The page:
In 1990, the Reading Eagle in Pennsylvania carried a front-page story about the unsolved murder of 26-year-old Anna Kane, who had been murdered in Hamburg, Pennsylvania in October 1988. The story spoke of the frustrations police were having trying to find the killer of the beautiful young mother of three, despite having recovered DNA evidence from Kane’s body and clothing.
The newspaper received many letters in response to the article, but one was of particular interest. A letter from a person who called themselves a “concerned citizen” contained details of the murder that weren’t publicly known. The newspaper turned the letter over to the police who determined that only the killer could have known the facts it contained.
A DNA test of the envelope confirmed that the DNA on the envelope matched the DNA found on Kane’s body. The only problem is that detectives had no way of knowing who the recovered DNA belonged to and no leads on where to start looking.
This week, that changed.
After more than 34 years, DNA evidence has allowed cold case detectives to take the DNA recovered from the envelope and reprocess it. They have now identified the person it belongs to as Scott Grim, according to a press conference held by Pennsylvania State Police and Berks County District Attorney John Adams on August 18.
Grim had a previous 2002 arrest for harassment due to an incident with a former business partner. However, there was no DNA on file for him in the police database. It is unknown how a sample of his DNA was obtained to resolve this cold case, but police have said it was a direct sample.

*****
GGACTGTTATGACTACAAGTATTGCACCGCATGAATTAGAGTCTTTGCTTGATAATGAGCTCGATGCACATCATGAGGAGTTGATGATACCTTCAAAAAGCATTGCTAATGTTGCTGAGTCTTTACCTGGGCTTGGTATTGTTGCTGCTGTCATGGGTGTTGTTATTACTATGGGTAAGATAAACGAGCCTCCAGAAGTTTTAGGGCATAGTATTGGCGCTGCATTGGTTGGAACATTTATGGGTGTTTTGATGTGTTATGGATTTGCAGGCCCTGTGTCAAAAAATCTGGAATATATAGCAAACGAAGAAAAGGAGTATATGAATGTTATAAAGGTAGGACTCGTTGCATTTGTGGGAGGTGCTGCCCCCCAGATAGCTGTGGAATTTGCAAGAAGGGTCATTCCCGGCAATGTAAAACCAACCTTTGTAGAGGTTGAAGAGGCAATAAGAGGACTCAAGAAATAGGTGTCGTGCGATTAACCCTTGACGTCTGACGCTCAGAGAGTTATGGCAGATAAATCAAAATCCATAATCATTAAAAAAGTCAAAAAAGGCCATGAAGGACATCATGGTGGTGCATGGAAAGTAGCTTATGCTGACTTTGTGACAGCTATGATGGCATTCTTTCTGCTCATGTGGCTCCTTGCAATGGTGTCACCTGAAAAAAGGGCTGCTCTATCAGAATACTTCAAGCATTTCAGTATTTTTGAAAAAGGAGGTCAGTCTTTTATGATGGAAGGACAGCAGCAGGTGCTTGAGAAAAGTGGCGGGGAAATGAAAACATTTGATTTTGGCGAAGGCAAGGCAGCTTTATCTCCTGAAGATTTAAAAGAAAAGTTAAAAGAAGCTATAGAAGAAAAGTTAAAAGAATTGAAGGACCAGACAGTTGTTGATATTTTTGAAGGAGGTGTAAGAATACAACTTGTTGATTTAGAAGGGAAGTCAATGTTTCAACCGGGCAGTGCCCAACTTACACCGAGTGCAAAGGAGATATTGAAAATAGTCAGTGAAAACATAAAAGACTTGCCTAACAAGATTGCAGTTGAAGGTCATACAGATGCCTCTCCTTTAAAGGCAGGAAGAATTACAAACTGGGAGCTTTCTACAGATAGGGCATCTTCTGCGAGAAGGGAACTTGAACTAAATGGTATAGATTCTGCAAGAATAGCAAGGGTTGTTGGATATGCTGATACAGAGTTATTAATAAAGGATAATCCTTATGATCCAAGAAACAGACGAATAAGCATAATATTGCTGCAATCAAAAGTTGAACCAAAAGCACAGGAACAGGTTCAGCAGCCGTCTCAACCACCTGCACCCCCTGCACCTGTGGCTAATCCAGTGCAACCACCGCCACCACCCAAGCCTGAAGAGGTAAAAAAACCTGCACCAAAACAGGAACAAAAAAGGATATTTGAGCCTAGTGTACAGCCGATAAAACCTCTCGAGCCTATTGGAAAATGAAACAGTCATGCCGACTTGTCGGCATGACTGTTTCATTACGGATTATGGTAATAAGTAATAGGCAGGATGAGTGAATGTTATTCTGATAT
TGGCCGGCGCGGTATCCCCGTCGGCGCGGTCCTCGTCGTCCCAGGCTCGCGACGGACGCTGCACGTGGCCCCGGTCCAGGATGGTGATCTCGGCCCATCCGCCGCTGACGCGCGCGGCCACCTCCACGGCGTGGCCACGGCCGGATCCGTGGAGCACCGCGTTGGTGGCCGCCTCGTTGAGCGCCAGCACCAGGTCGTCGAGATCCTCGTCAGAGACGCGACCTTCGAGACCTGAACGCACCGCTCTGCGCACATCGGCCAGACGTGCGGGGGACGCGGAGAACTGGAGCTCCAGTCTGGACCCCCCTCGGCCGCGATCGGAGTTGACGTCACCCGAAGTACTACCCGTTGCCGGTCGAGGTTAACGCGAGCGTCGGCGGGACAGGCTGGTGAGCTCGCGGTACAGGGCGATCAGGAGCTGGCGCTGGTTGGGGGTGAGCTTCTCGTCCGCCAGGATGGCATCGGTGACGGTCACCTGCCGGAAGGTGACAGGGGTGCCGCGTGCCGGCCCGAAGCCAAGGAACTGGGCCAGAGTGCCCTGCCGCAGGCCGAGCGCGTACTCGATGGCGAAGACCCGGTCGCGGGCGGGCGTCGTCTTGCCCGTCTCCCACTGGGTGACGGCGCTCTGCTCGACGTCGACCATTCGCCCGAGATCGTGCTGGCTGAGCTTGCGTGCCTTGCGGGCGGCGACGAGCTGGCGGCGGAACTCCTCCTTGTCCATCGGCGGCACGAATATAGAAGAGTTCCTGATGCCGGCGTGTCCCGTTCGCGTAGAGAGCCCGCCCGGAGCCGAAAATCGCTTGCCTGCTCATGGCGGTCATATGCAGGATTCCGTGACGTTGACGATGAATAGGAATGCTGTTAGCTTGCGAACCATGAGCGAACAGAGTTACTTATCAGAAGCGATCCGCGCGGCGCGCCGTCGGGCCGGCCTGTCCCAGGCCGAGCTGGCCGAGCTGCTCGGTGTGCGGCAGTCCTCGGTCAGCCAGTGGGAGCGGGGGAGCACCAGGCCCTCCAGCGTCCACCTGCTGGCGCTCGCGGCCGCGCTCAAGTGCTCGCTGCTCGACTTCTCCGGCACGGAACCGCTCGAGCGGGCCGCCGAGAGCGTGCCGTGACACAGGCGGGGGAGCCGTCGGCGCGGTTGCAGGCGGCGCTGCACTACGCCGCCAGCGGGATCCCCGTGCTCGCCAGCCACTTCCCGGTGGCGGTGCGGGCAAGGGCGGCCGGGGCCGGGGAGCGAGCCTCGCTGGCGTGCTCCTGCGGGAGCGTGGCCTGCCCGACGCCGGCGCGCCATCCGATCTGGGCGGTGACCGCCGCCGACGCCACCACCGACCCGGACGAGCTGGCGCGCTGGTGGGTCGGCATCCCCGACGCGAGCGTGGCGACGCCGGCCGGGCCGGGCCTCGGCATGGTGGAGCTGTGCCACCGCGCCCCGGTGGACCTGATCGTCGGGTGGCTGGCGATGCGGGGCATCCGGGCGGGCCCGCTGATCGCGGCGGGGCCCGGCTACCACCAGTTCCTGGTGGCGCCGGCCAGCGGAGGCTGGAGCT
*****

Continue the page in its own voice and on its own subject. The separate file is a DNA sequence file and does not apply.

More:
The U.S. Department of Justice provided part of the funding for testing through grants given to Parabon NanoLabs in Virginia. The district attorney’s office contributed additional funds to cover the costs. After a genetic match came back showing Grim as a possible suspect, police obtained a direct sample from him and the lab confirmed he was the killer.
Investigators in the case say that the number of murders that can be solved using DNA is limited to those in which there is enough source material available for testing. It was only because the envelope had been sealed up that the DNA had been preserved enough to recover enough sample material for testing from it. If Grim had not written the letter, police may not have been able to confirm he was the man who had murdered Anna Kane.
Unfortunately, Grim will never pay the price for his crime, as he died of natural causes in 2018. He was 58 years old.
Tamika Reyes, Kane’s daughter, was only 9 years old when her mother was murdered. She expressed mixed emotions at the revelation. There is relief in finally knowing who her mother’s killer was, but also disappointment that he escaped justice for his crime. Kane’s two sons were too young to remember their mother when the murder occurred but can also find comfort in knowing the case is resolved.
According to news reports from 1988, Anna Kane was a prostitute who was likely working in the area where she disappeared in the early morning hours of October 23, 1988. She was later found dead in the woods surrounding the Ontelaunee Trail. Kane had been beaten and strangled to death with baling twine. There was no evidence that Kane had been sexually assaulted but she had put up a fight, as demonstrated by the severe bruising on her face, according to police statements given to The Morning Call.
There was no known association between Grim and Kane other than they were both residents of the same area. He may have been a client, but police have not been able to confirm that through any of the witnesses they’ve interviewed. The reason behind the murder may never be known, but the name of the killer is finally a matter of record.